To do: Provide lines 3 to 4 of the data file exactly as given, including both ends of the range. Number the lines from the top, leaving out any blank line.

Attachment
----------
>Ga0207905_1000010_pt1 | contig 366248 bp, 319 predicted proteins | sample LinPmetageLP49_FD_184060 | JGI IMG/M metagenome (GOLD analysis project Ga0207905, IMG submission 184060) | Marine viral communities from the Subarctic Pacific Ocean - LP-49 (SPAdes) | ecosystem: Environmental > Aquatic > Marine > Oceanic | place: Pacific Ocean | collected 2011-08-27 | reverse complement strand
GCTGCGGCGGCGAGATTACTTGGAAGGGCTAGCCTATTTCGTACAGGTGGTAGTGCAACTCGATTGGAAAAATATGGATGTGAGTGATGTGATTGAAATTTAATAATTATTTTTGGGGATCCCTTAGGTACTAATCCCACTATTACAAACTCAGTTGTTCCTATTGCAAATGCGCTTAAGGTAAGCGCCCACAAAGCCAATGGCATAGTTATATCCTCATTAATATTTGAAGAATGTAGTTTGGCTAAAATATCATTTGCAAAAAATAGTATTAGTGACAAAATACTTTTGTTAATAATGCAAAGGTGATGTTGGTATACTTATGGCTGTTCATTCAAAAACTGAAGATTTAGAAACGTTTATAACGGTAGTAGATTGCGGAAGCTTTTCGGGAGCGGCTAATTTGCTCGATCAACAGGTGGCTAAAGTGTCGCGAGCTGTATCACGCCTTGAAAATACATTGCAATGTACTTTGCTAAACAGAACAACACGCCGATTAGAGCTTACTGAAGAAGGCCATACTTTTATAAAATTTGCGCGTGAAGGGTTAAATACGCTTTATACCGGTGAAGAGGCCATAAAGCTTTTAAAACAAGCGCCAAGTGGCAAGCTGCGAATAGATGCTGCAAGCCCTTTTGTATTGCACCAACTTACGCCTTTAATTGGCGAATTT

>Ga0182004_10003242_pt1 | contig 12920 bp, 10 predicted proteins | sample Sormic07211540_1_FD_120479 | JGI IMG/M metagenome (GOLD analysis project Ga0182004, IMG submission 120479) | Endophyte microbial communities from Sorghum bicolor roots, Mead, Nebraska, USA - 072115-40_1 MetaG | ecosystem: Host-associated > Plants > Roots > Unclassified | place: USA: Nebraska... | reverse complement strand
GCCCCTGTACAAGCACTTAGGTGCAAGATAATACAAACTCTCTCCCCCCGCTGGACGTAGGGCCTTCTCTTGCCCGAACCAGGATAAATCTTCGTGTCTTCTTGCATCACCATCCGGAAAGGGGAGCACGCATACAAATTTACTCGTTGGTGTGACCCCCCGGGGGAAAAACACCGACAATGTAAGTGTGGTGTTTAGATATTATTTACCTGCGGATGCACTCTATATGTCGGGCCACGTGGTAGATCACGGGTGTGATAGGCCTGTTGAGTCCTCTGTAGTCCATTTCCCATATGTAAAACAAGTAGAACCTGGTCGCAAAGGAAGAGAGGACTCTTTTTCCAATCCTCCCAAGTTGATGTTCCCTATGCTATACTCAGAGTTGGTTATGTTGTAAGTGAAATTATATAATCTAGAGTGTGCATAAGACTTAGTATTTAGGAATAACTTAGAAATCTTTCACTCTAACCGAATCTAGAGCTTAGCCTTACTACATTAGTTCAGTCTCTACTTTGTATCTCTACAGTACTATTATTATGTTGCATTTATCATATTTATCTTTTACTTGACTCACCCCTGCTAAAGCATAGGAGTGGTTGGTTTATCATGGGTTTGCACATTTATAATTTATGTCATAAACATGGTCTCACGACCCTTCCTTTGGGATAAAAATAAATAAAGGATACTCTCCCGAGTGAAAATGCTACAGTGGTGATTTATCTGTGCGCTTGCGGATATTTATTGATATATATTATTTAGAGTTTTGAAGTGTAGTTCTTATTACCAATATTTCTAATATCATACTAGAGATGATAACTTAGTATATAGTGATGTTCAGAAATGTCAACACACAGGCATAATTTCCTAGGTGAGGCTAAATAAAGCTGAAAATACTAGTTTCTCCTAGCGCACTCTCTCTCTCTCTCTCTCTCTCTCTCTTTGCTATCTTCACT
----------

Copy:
>Ga0182004_10003242_pt1 | contig 12920 bp, 10 predicted proteins | sample Sormic07211540_1_FD_120479 | JGI IMG/M metagenome (GOLD analysis project Ga0182004, IMG submission 120479) | Endophyte microbial communities from Sorghum bicolor roots, Mead, Nebraska, USA - 072115-40_1 MetaG | ecosystem: Host-associated > Plants > Roots > Unclassified | place: USA: Nebraska... | reverse complement strand
GCCCCTGTACAAGCACTTAGGTGCAAGATAATACAAACTCTCTCCCCCCGCTGGACGTAGGGCCTTCTCTTGCCCGAACCAGGATAAATCTTCGTGTCTTCTTGCATCACCATCCGGAAAGGGGAGCACGCATACAAATTTACTCGTTGGTGTGACCCCCCGGGGGAAAAACACCGACAATGTAAGTGTGGTGTTTAGATATTATTTACCTGCGGATGCACTCTATATGTCGGGCCACGTGGTAGATCACGGGTGTGATAGGCCTGTTGAGTCCTCTGTAGTCCATTTCCCATATGTAAAACAAGTAGAACCTGGTCGCAAAGGAAGAGAGGACTCTTTTTCCAATCCTCCCAAGTTGATGTTCCCTATGCTATACTCAGAGTTGGTTATGTTGTAAGTGAAATTATATAATCTAGAGTGTGCATAAGACTTAGTATTTAGGAATAACTTAGAAATCTTTCACTCTAACCGAATCTAGAGCTTAGCCTTACTACATTAGTTCAGTCTCTACTTTGTATCTCTACAGTACTATTATTATGTTGCATTTATCATATTTATCTTTTACTTGACTCACCCCTGCTAAAGCATAGGAGTGGTTGGTTTATCATGGGTTTGCACATTTATAATTTATGTCATAAACATGGTCTCACGACCCTTCCTTTGGGATAAAAATAAATAAAGGATACTCTCCCGAGTGAAAATGCTACAGTGGTGATTTATCTGTGCGCTTGCGGATATTTATTGATATATATTATTTAGAGTTTTGAAGTGTAGTTCTTATTACCAATATTTCTAATATCATACTAGAGATGATAACTTAGTATATAGTGATGTTCAGAAATGTCAACACACAGGCATAATTTCCTAGGTGAGGCTAAATAAAGCTGAAAATACTAGTTTCTCCTAGCGCACTCTCTCTCTCTCTCTCTCTCTCTCTCTTTGCTATCTTCACT